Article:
Chemical Formula AlAl6O3BSi3O18
Color Blue, Pink, Purple
Crystal System Orthorhombic
Refractive Index 1.67 – 1.72
SG 3.3 – 3.4
Transparency Translucent to opaque
Double Refraction 0.01 – 0.04
Luster Vitreous, silky
Mineral Class Dumortierite
Pure Dumortierite gemstones are rarely encountered. Most lapidary-grade Dumortierite is dense blue inclusions of Dumortierite within Quartz. These gemstones are often called by the confusing term “Dumortierite Quartz”, or may even be called “Blue Quartz”. The inclusions can be present throughout the Quartz, or in splotches or zones, resulting in light and dark blue color zones.
The properties listed above are inherent to pure Dumortierite. However, since most Dumortierite gemstones are actually Quartz with Dumortierite inclusions, the properties listed under Quartz are the more accurate gemstone reference.
Dumortierite is a minor gemstone used mostly in cabochons and lapidary carvings.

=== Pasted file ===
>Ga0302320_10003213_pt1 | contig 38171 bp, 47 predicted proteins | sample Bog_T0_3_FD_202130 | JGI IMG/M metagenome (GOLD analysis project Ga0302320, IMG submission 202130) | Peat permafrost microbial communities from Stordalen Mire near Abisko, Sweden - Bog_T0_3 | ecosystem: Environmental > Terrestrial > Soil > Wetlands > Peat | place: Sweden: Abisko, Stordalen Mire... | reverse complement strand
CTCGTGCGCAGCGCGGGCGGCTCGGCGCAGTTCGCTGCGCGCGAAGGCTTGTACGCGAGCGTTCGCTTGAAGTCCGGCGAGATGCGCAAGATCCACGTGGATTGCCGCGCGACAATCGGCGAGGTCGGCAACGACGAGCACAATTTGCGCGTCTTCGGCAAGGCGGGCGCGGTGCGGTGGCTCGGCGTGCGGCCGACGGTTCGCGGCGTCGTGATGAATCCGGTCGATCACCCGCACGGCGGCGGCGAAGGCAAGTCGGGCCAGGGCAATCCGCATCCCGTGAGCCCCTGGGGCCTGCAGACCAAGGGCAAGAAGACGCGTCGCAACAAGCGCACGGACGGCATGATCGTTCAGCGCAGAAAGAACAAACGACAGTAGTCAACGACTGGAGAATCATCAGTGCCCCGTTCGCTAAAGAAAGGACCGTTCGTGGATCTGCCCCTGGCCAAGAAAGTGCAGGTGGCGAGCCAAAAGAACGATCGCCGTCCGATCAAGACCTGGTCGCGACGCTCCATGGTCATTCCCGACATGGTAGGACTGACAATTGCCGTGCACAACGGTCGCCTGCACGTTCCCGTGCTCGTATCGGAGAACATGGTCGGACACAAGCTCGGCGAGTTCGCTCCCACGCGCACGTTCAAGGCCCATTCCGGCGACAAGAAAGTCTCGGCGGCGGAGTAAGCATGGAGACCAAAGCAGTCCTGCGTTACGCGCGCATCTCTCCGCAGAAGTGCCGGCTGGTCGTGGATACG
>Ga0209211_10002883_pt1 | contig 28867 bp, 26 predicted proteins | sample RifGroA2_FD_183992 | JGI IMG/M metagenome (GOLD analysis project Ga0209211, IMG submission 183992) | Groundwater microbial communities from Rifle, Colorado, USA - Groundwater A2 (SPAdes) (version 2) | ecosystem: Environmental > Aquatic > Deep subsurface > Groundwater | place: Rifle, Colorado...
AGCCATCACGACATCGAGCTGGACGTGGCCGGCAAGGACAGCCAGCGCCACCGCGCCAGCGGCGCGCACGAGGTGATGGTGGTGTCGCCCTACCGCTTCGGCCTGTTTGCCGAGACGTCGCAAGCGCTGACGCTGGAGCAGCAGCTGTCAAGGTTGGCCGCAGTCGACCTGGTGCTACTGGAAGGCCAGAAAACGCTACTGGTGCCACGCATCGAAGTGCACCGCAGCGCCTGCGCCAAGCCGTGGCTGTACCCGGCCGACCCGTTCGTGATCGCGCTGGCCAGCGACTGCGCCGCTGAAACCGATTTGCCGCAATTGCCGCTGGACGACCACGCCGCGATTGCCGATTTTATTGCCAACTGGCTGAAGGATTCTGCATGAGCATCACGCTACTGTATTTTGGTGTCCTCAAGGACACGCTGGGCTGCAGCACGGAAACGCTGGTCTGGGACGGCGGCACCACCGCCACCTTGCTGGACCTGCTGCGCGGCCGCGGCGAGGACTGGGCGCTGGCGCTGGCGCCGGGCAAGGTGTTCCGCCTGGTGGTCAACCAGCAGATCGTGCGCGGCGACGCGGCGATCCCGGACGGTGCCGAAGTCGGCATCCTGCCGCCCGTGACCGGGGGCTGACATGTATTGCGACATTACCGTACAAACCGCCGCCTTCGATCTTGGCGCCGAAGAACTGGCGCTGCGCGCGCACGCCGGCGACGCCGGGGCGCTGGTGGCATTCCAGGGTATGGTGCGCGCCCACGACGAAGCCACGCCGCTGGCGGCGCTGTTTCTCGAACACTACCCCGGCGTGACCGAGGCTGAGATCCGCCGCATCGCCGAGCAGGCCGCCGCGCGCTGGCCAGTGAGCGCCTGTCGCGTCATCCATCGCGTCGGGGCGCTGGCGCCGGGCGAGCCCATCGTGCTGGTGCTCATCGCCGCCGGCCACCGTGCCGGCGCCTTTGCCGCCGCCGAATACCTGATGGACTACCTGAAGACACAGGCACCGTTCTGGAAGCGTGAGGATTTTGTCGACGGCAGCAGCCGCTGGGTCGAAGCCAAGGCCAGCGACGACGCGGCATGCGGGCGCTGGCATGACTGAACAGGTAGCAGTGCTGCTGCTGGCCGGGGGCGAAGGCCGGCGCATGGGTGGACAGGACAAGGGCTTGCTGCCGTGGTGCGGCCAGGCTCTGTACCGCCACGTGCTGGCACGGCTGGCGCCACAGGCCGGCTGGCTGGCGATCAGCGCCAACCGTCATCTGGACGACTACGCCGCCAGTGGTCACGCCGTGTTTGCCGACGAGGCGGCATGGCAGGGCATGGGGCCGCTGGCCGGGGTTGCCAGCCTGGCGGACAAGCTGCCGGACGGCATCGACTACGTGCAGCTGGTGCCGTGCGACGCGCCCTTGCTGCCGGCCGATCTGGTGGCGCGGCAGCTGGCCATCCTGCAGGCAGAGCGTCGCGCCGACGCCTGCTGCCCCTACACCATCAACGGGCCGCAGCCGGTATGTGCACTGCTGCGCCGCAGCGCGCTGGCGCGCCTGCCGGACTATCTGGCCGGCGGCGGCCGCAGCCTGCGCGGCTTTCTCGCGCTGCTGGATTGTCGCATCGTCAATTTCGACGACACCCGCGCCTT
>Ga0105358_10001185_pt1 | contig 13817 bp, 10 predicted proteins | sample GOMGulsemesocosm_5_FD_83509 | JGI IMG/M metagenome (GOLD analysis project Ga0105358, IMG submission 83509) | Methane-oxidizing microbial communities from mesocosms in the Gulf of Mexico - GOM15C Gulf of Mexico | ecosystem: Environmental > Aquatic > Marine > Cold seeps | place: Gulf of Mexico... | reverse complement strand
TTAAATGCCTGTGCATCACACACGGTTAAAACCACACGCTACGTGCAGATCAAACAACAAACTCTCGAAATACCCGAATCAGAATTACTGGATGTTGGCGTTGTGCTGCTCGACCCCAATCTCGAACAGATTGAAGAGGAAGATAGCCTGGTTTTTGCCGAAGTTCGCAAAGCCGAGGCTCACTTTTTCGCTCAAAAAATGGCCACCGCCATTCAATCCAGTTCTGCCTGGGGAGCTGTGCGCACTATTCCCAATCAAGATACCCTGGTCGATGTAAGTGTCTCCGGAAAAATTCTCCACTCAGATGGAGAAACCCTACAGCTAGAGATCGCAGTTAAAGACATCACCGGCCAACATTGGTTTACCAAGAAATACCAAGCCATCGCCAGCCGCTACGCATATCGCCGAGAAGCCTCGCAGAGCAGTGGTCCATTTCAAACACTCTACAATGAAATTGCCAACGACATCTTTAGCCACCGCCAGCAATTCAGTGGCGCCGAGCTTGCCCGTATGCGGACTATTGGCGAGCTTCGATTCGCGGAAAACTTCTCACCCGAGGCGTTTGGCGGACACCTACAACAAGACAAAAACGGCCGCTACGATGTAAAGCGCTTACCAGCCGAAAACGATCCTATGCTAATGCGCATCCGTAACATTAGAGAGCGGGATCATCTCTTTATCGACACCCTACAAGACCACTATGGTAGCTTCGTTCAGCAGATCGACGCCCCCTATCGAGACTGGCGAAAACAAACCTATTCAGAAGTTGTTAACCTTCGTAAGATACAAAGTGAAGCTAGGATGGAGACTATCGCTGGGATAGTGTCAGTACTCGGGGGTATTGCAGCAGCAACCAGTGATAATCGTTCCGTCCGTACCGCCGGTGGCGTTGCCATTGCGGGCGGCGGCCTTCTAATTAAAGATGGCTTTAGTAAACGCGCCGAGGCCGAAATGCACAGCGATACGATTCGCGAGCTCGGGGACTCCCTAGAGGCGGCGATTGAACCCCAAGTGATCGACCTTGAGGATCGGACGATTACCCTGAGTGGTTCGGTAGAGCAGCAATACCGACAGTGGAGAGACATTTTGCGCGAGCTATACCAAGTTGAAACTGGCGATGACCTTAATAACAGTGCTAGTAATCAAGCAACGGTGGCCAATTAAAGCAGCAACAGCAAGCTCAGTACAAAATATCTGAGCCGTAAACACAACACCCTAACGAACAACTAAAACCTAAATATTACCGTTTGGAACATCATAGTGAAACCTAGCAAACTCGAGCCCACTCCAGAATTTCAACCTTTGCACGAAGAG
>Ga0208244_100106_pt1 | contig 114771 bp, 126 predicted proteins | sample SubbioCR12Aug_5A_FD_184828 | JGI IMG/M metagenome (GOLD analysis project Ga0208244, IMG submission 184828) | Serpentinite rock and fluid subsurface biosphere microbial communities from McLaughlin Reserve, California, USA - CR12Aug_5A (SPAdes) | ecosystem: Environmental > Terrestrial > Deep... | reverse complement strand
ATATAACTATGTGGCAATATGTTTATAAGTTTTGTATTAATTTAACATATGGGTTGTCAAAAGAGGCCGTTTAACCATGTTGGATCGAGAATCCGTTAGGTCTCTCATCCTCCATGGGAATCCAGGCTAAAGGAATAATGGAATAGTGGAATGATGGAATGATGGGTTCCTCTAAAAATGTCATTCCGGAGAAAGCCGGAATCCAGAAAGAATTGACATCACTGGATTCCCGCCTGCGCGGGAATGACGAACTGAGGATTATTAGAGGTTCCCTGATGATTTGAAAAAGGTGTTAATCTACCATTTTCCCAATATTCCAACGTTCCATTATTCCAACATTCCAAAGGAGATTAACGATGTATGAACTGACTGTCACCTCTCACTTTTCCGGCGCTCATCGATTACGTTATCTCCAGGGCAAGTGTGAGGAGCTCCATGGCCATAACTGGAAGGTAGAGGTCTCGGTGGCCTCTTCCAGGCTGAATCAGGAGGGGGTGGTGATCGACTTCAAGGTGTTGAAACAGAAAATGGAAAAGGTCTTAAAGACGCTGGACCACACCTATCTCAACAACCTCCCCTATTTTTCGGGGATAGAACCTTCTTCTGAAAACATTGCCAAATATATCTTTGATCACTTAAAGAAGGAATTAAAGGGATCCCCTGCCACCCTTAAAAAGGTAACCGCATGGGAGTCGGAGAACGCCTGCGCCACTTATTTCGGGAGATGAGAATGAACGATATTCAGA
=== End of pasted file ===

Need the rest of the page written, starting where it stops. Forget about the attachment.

Blue Denim Stone
Bahia Blue Quartz – Synonym of Dumortierite Quartz
Blue Moon Quartz – Synonym of Dumortierite Quartz
Dumortierite Quartz – Dumortierite formed as dense inclusions within Quartz, creating a natural blue gemstone form of Quartz.Dumortierite gemstones are natural and not treated or enhanced.Dumortierite sources include Brazil, Peru, Madagascar, Namibia, Austria, and the U.S. (California).Dumortierite has a greater hardness than Lapis Lazuli and Sodalite, and usually lacks the white veins often present in these two gemstones. Fluorite makes a beautiful gemstone that comes in all colors, and can often be multicolored with two or more contrasting color within the same gemstone. Multicolored Fluorite gemstones often show banding patterns. Large and flawless crystals are fairly common, and these can produce very large and totally clear gemstones. However, due to Fluorite’s very low hardness and perfect cleavage, it cannot be used as a mainstream gemstone, and it is generally cut specifically for specialty collectors.
Dumortierite TREATMENTS AND ENHANCEMENTS